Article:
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Junyong
Pyrite | Level 9

Suppose there is a panel data set indexed by "i" and "t," respectively.

data temp;
call streaminit(1);
do i=1 to 500;
do t=1 to 10;
y=rand("normal");
output;
end;
end;
run;

Assume that one picks up every first, second, and third observations for all "i" using FIRST and LAG.

data temp1;
set temp;
by i t;
if first.i or lag1(first.i) or lag2(first.i);
run;

Can one pick up every last, second last, and third last observations in a similar way? Though LAST is available for all the last observations, the second and third last observations are not easy.

data temp2;
set temp;
by i t;
if last.i;
run;

Is PROC SORT plus DESCENDING the only option here?

P.S. Though LAG7 and LAG8 are possible for this case, please assume a general unbalanced panel data set.

1 ACCEPTED SOLUTION

Accepted Solutions
Tom
Super User Tom
Super User

POINT= seems to work great for this problem.

But a double DOW seems to be a little faster.

Using extra SET statements to look ahead seems to be slowest.

For 5,000,000 observations:

320   data temp2;
321     set temp1;
322     by I ;
323     if first.i then start = _n_;
324     retain start;
325     if last.i then do point = max(start, _n_ - 2) to _n_;
326       set temp1 point=point;
327       output;
328     end;
329     drop start;
330   run;

NOTE: There were 5000000 observations read from the data set WORK.TEMP1.
NOTE: The data set WORK.TEMP2 has 1500000 observations and 3 variables.
NOTE: DATA statement used (Total process time):
      real time           0.57 seconds
      cpu time            0.60 seconds


331
332   data TEMP3;
333   do _n=1 by 1 until(last.i);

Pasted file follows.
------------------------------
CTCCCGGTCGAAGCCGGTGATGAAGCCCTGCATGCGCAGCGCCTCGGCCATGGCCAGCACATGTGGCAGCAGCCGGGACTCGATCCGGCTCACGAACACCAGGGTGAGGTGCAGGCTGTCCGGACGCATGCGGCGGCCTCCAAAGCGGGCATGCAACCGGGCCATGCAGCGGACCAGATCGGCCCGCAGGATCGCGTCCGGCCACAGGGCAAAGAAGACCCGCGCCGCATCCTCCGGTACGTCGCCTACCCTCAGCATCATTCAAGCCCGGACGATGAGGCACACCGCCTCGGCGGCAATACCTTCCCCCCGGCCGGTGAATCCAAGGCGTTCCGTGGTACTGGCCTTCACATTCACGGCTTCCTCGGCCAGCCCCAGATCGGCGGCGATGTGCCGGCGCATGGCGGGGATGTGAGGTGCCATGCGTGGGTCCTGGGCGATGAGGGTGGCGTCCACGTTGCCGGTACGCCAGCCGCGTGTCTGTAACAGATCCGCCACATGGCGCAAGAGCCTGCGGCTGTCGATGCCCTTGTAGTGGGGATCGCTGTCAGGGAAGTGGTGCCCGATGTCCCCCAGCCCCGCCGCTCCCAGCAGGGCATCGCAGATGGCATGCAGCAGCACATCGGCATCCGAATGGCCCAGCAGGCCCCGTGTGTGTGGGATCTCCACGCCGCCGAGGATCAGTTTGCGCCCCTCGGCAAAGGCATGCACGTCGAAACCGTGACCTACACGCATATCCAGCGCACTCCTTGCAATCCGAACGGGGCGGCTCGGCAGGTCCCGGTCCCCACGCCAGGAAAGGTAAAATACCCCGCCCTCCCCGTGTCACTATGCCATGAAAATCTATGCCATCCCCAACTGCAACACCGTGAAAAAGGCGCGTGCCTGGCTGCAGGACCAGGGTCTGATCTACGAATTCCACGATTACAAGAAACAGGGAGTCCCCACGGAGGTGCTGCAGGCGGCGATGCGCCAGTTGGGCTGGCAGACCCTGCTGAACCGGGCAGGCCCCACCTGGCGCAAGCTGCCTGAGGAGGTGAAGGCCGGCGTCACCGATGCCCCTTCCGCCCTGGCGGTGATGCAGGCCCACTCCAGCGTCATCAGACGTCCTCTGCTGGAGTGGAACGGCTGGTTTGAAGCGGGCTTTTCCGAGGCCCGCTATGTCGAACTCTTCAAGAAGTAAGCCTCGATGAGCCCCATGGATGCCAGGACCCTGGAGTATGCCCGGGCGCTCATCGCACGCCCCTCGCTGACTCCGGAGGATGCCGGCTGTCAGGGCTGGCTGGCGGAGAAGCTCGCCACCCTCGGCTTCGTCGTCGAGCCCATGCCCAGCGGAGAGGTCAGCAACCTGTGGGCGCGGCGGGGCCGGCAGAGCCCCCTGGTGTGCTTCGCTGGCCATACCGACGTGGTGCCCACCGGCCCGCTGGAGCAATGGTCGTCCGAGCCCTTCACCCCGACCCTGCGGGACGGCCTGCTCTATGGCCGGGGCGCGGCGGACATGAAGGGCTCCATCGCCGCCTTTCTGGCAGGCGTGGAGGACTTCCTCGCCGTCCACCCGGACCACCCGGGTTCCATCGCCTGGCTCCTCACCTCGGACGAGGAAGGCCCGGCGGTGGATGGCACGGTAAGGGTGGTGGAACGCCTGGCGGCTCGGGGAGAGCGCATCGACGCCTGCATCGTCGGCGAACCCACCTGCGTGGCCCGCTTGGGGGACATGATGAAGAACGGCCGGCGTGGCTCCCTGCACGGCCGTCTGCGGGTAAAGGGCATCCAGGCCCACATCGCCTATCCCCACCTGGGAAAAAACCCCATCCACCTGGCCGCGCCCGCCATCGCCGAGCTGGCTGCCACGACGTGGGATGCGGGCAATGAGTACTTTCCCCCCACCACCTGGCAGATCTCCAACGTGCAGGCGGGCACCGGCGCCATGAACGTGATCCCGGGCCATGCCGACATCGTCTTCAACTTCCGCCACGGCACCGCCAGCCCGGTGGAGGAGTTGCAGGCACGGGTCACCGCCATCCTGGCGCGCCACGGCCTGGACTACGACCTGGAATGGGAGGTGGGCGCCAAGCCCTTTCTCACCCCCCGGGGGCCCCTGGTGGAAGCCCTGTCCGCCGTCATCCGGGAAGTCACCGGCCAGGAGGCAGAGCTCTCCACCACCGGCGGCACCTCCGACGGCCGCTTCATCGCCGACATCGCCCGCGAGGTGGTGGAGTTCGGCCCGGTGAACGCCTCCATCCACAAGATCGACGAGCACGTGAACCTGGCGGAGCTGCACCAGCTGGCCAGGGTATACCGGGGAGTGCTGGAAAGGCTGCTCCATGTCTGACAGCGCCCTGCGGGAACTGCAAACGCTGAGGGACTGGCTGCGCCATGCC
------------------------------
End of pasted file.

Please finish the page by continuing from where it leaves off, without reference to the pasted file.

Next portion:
334     set temp1;
335     by i;
336   end;
337   do _n2=1 to _n;
338     set temp1;
339     if _n2 >= _n-2 then output;
340   end;
341   drop _n _n2;
342   run;

NOTE: There were 5000000 observations read from the data set WORK.TEMP1.
NOTE: There were 5000000 observations read from the data set WORK.TEMP1.
NOTE: The data set WORK.TEMP3 has 1500000 observations and 3 variables.
NOTE: DATA statement used (Total process time):
      real time           0.48 seconds
      cpu time            0.48 seconds


343
344
345   data TEMP4;
346     set TEMP1 end=eof1 ;
347     by I;
348     if not eof1 then set temp1(firstobs=2 keep=I rename=(i=i2)) end=eof2;
349     by i2 ;
350     if not eof2 then set temp1(firstobs=3 keep=I rename=(i=i3)) end=eof3;
351     by i3 ;
352     if last.i or (last.i2 and i=i2) or (last.i3 and i=i3);
353   run;

NOTE: There were 5000000 observations read from the data set WORK.TEMP1.
NOTE: There were 4999999 observations read from the data set WORK.TEMP1.
NOTE: There were 4999998 observations read from the data set WORK.TEMP1.
NOTE: The data set WORK.TEMP4 has 1500000 observations and 5 variables.
NOTE: DATA statement used (Total process time):
      real time           1.20 seconds
      cpu time            1.17 seconds

 

View solution in original post

22 REPLIES 22
Astounding
PROC Star
Make two passes through the data. For example:

data want;
tot_count=0;
do until (last.id) ;
set have;
by id;
tot_count + 1;
end;
K=0;
do until (last.id) ;
set have;
by id;
k + 1;
if k in (1, 2, 3, tot_count, tot_count-1, tot_count-2) then output;
end;
drop k tot_count;
run;
ChrisNZ
Tourmaline | Level 20

Reading ahead works to:

data TEMP2;
  set TEMP nobs=NOBS;
  by I T; 
  if ^LASTOBS then set TEMP(firstobs=4 keep=I rename=(I=I1)) end=LASTOBS;
  by I1 ;
  if _N_ > 3 then if first.I1 or lag1(first.I1) or lag2(first.I1) then KEEP=1;
  if _N_ > NOBS-3  then KEEP=1;
run;

Reading 3 observations ahead allows to mark the first 3 of the shifted observations. These match with the last 3 of the original observations .

PGStats
Opal | Level 21

Random access keeps I/O to a minimum:

 

proc sort data=sashelp.class out=have; by sex name; run;

data last3;
set have; by sex;
if first.sex then start = _n_;
retain start;
if last.sex then do point = max(start, _n_ - 2) to _n_;
    set have point=point;
    output;
    end;
drop start;
run;

EDIT Added retain statement as suggested by @Tom .

PG
ChrisNZ
Tourmaline | Level 20

@PGStats 

POINT= is extremely slow. It is best avoided unless the number of records retrieved is low.